Parents Voice Satisfaction and Frustration with University Security

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COLUMBIA - Thursday, Timothy M. Wolfe, the President of the four campus University of Missouri System, sent out a message regarding the new sexual assault and mental health services task force. 

The task force was created last January following the story of Sasha Menu Courey, the MU swimmer who committed suicide. 

In the message, President Wolfe states "Our task force continues to work diligently to produce recommendations for improving how we serve persons on our campuses who may have been victims of sexual assault or have mental health needs."

Brian Kelly, father of a graduating MU student, said his son has never had any safety issues during his time at the university.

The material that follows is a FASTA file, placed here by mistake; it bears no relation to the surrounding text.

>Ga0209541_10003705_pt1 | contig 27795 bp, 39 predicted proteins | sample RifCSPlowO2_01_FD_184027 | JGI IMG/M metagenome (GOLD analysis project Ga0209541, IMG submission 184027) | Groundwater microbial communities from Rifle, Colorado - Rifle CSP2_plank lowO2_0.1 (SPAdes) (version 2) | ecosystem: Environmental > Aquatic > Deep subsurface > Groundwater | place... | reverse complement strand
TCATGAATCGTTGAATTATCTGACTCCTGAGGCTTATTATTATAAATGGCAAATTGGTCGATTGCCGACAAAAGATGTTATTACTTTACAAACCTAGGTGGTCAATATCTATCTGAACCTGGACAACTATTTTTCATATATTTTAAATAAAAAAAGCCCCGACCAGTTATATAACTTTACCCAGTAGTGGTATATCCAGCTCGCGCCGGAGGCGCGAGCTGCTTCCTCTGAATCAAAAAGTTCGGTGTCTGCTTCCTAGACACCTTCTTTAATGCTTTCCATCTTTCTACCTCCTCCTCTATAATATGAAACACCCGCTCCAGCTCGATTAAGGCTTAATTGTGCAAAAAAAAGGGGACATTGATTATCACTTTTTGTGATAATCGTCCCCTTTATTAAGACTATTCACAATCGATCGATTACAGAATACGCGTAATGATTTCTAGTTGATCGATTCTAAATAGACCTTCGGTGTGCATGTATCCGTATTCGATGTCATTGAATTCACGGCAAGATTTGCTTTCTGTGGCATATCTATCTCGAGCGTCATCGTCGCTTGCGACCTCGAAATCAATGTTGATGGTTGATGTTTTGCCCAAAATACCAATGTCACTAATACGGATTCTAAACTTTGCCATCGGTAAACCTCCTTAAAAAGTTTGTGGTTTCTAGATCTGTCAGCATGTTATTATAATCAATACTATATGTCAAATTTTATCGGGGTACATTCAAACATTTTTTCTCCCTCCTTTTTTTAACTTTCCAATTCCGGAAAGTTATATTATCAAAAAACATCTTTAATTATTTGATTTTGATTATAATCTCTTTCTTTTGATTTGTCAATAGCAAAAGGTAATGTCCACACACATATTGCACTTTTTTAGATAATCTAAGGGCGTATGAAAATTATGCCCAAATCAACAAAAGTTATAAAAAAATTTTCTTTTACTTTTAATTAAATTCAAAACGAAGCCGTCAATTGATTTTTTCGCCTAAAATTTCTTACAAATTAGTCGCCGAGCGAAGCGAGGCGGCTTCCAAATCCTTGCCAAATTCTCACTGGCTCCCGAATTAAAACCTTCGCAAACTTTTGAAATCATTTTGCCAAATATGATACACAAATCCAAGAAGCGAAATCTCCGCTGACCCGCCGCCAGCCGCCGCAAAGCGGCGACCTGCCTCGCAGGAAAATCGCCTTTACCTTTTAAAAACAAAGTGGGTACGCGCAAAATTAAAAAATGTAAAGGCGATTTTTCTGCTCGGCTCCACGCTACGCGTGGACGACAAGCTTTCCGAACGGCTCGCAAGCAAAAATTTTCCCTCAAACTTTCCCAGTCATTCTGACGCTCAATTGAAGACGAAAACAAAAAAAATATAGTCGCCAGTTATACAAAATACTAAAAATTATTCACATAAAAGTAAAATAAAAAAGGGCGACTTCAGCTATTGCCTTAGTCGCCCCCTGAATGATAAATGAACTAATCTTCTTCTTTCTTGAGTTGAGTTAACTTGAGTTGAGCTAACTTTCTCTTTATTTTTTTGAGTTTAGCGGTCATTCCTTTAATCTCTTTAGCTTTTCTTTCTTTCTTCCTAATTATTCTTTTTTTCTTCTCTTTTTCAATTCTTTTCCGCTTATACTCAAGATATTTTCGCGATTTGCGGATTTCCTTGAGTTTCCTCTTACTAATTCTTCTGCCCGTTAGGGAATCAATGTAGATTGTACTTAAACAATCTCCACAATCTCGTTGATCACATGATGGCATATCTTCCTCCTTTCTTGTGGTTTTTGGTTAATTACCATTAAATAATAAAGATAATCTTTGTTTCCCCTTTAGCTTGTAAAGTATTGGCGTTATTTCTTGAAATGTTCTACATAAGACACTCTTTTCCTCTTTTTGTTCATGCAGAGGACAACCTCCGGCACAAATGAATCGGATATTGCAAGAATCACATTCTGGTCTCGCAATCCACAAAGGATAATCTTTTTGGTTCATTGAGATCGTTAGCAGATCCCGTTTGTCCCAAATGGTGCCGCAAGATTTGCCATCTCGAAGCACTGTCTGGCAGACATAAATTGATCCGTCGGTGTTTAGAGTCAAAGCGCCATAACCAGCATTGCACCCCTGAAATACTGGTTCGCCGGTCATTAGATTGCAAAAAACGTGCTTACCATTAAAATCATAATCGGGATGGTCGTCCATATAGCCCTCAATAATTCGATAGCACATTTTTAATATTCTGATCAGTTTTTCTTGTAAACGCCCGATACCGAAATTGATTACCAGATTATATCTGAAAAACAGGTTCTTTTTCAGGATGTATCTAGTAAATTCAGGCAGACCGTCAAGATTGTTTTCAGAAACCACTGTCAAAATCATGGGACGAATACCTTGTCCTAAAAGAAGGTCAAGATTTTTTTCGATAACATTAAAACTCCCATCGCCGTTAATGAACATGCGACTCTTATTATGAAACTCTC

"Our son is graduating tomorrow," he said. "He's always felt safe in the four years at this university."

Kelly said part of the reason his son has felt secure at school is because of the university's efforts.

"There seems to be an incredible support unit here," he said. "You always see fliers alerting people of programs in case they need them."

In recent weeks, Columbia has seen several incidents of break-ins and sexual assaults victimizing university students. 

Marty Meersman, whose son is also graduating this weekend said, the university still has a ways to go to secure its students.

"There needs to be more options for victimized students," she said. "Maybe an online class or mandatory guest lectures about the help available will help the students more."

Meersman also said the university needs to step up security for the students away from the campuses. 

"Columbia seems to be more secure closer to campus," she said. "I would like to see university expand security measures for students living off campus."

President Wolfe's message concludes by stating the task force and other policies are a work in progress and are expected to improve by the fall semester.